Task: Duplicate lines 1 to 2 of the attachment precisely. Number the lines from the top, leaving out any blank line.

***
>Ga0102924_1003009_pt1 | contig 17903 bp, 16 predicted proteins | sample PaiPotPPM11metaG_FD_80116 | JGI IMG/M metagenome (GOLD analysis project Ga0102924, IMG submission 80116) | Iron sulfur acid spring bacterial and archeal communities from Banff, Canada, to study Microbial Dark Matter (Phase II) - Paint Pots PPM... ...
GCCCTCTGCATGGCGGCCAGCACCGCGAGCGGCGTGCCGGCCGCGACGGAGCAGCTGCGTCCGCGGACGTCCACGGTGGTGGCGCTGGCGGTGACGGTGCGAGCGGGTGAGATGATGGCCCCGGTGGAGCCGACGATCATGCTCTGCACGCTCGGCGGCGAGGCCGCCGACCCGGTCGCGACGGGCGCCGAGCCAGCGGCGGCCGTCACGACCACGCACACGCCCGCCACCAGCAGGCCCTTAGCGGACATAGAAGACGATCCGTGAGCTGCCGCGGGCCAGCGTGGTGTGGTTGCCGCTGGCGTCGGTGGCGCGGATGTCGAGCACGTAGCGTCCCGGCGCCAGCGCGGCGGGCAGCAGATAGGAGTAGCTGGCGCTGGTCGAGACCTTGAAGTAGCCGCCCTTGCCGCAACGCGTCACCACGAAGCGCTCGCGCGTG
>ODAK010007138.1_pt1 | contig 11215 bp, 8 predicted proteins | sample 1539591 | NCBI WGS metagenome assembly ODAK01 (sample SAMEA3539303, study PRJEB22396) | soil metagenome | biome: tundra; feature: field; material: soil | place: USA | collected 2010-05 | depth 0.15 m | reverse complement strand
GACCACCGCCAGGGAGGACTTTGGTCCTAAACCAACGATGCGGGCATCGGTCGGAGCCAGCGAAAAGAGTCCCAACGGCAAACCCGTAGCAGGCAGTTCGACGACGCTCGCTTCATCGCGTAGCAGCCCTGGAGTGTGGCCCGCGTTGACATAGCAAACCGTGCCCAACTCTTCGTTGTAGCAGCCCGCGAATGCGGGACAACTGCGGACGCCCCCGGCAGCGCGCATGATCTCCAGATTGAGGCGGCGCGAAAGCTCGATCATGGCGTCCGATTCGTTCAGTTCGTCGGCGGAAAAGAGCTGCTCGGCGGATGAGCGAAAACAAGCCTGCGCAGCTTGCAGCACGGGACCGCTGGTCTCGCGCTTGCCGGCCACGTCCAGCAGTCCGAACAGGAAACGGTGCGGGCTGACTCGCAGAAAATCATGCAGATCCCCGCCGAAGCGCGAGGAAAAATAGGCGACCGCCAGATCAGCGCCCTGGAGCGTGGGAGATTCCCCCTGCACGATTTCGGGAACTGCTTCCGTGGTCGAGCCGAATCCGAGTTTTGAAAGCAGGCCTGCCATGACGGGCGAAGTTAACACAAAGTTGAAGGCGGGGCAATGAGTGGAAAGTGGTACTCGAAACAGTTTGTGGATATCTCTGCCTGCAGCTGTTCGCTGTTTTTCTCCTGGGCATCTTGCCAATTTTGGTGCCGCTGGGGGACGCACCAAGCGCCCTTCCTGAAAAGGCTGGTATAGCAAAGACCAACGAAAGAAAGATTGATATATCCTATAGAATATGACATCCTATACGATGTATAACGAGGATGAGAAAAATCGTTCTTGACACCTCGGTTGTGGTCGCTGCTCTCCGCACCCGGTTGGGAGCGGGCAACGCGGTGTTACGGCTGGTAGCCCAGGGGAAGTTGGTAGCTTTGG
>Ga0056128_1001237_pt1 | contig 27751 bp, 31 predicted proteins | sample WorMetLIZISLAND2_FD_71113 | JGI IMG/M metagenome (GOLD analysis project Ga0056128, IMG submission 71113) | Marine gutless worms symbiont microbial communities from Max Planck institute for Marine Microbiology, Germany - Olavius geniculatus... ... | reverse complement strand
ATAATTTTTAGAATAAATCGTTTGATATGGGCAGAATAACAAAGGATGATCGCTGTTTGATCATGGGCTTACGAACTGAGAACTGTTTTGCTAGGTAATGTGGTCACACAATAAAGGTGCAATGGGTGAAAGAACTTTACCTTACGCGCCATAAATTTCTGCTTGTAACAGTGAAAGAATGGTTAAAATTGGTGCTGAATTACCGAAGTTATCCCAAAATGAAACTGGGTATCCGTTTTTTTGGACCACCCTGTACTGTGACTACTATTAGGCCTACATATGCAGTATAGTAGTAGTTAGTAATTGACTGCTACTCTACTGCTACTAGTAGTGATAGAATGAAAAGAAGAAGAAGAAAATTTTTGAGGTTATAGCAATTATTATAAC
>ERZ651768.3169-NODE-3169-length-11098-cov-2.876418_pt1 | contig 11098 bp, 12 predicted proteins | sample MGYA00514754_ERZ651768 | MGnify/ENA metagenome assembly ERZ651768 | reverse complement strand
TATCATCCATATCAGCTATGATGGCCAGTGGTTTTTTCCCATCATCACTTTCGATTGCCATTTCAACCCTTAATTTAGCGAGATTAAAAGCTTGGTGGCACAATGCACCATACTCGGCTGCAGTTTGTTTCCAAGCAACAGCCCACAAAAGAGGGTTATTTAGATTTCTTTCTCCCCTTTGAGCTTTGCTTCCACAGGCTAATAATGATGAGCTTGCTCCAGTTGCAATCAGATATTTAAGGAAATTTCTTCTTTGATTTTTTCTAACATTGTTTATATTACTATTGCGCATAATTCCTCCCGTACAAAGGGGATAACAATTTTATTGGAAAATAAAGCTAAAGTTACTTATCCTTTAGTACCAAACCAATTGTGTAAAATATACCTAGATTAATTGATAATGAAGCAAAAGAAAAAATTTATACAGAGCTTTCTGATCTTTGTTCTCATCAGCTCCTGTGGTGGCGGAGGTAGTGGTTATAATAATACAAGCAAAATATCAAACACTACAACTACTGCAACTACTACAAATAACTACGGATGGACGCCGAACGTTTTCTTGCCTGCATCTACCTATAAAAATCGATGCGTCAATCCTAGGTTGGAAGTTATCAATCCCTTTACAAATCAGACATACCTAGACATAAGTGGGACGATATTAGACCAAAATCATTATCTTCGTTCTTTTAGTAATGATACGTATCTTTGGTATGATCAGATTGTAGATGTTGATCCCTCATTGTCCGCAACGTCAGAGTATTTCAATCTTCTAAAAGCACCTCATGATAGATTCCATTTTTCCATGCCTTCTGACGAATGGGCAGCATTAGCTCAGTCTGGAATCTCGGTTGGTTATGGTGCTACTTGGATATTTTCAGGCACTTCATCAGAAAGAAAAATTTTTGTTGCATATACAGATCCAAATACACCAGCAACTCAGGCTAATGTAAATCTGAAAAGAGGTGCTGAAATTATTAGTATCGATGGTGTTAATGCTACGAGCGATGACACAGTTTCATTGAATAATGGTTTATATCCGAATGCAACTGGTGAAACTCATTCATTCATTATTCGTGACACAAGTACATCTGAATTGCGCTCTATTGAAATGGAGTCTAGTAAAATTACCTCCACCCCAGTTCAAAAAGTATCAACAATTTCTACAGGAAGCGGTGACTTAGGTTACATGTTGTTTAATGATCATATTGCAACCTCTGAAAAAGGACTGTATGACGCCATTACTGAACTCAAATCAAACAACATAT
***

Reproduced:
>Ga0102924_1003009_pt1 | contig 17903 bp, 16 predicted proteins | sample PaiPotPPM11metaG_FD_80116 | JGI IMG/M metagenome (GOLD analysis project Ga0102924, IMG submission 80116) | Iron sulfur acid spring bacterial and archeal communities from Banff, Canada, to study Microbial Dark Matter (Phase II) - Paint Pots PPM... ...
GCCCTCTGCATGGCGGCCAGCACCGCGAGCGGCGTGCCGGCCGCGACGGAGCAGCTGCGTCCGCGGACGTCCACGGTGGTGGCGCTGGCGGTGACGGTGCGAGCGGGTGAGATGATGGCCCCGGTGGAGCCGACGATCATGCTCTGCACGCTCGGCGGCGAGGCCGCCGACCCGGTCGCGACGGGCGCCGAGCCAGCGGCGGCCGTCACGACCACGCACACGCCCGCCACCAGCAGGCCCTTAGCGGACATAGAAGACGATCCGTGAGCTGCCGCGGGCCAGCGTGGTGTGGTTGCCGCTGGCGTCGGTGGCGCGGATGTCGAGCACGTAGCGTCCCGGCGCCAGCGCGGCGGGCAGCAGATAGGAGTAGCTGGCGCTGGTCGAGACCTTGAAGTAGCCGCCCTTGCCGCAACGCGTCACCACGAAGCGCTCGCGCGTG